We also met other families who valued music in their lives. After the first few weeks, a dad approached us. Although it is visually obvious that my daughter is Asian and I am not, it wasn’t as evident that Mike and his daughter were just beginning to form their bonds, too. He shared with me that he and his wife adopted Lily from Siberia at about the same time we were adopting. A friendship bloomed between the girls, and it was nice for me to have another parent in class who was sensitive to our situation.
As the semesters rolled by and I opened my own Music Together center, I met many other parents of foreign and domestic adoptees. When asked how Music Together class helped facilitate her bonding experience, another adoptive mother wrote the following: “My daughter was thirteen months old when we adopted and brought her home from China. We got home in February last year and enrolled in the spring Music Together class. Josie immediately took to the music and I strongly felt it was helping her language acquisition. We loved spending our time together as mother and daughter in a fun environment. Singing and dancing are great things for mommy and baby to do together to enhance their bonding relationship.”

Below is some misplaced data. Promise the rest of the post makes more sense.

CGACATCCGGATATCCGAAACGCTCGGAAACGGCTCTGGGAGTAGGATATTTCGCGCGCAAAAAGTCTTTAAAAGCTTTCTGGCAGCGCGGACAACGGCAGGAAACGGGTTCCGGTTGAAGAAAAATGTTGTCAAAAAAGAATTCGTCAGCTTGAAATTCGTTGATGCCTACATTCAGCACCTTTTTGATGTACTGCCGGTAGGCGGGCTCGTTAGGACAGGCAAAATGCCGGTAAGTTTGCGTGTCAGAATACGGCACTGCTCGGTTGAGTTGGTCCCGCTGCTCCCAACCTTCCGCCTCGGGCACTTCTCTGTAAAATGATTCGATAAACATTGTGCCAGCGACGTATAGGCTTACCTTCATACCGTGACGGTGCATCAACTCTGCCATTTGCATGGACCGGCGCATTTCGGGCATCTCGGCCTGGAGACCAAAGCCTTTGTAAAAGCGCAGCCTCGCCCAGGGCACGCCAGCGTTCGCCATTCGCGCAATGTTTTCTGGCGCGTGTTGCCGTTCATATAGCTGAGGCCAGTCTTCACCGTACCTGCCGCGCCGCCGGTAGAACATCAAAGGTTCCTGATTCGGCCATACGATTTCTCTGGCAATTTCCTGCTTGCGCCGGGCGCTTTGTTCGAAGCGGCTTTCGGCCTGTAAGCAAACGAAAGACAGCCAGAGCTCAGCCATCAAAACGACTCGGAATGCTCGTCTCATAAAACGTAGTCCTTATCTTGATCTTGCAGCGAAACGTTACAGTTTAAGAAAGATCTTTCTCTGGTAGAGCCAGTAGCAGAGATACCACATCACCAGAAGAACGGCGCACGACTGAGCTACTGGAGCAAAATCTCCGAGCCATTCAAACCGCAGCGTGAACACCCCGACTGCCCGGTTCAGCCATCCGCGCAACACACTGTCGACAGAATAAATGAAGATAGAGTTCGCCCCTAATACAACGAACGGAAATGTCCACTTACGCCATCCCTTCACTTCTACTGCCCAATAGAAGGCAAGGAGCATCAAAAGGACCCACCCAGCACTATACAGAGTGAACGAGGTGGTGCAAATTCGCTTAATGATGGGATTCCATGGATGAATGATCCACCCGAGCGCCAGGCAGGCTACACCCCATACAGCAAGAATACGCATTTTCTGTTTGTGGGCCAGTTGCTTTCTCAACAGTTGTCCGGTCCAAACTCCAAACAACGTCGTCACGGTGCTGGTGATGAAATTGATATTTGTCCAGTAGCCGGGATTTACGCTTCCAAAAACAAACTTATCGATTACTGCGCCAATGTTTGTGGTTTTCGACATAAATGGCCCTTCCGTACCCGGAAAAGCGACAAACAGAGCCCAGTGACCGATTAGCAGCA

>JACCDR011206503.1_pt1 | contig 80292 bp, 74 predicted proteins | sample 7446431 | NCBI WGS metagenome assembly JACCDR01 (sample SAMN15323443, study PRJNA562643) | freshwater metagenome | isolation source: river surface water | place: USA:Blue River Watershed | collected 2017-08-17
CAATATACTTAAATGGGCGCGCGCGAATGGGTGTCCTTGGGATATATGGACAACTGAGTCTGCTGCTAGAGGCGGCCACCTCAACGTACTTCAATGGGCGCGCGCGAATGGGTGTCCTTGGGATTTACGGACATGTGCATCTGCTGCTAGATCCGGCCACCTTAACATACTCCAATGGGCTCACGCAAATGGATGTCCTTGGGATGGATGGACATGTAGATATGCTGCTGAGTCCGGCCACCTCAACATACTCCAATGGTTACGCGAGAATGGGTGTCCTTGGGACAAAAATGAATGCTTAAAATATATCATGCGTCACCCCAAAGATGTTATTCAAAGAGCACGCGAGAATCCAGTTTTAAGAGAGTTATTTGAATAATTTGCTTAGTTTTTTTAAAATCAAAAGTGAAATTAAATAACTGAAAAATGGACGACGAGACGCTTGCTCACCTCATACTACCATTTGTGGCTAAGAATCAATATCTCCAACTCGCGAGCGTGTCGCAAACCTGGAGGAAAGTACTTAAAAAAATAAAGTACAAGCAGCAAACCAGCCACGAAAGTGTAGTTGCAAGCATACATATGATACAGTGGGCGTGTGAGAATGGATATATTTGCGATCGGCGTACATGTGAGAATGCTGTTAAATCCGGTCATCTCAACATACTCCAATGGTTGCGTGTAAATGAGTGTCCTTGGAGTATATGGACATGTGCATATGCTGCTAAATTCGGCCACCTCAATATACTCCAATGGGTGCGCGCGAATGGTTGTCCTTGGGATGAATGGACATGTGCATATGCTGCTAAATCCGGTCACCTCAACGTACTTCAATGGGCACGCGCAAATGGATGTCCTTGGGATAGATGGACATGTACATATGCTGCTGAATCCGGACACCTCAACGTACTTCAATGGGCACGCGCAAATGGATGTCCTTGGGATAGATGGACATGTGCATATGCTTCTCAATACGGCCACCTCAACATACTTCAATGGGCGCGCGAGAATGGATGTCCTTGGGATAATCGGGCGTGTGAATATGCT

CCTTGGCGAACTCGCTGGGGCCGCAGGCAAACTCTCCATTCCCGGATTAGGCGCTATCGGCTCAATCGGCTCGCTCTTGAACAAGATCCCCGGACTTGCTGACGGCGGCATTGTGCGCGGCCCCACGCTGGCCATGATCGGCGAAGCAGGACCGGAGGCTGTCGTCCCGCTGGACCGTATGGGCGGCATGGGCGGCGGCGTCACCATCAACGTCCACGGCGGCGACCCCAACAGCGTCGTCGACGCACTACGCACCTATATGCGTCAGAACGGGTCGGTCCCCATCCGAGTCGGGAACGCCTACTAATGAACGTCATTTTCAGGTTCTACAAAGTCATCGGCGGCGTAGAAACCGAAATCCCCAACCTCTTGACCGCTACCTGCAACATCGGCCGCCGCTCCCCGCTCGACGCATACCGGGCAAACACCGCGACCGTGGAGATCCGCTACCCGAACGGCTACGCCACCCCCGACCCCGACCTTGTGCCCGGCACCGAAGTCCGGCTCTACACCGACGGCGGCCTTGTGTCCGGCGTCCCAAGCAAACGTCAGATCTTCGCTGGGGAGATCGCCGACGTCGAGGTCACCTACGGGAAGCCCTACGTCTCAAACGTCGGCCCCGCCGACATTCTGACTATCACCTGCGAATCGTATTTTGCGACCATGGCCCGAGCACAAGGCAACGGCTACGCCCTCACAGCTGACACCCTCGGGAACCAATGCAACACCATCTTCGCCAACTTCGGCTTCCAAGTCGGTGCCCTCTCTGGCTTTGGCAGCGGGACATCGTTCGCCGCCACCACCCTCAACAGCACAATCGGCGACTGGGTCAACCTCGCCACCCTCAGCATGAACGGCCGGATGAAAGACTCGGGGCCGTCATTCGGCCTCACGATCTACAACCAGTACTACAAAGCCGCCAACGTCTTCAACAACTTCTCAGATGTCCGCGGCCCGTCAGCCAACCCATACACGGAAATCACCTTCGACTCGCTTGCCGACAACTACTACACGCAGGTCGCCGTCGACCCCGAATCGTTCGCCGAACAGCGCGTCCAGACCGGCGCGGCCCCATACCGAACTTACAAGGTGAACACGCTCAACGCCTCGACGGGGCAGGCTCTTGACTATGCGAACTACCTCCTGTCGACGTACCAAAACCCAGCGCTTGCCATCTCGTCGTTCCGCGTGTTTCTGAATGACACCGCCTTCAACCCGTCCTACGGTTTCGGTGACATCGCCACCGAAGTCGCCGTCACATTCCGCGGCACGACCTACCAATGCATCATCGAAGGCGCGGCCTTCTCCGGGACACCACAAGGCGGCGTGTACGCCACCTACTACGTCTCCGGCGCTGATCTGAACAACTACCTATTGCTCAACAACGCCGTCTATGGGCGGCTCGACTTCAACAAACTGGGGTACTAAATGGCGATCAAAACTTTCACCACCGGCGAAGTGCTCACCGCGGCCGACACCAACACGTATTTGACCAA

This experience with my daughter taught me plenty. I have come to realize that we are not alone. Bonding is not an issue unique to adoptive families. Every family in every class is moving through its own bonding experience. Adoptive families, biological families, and blended families are all alike. There are phases and stages, ups and downs, happiness and sadness. As I raise my own family, I have learned to be sensitive to the needs of others.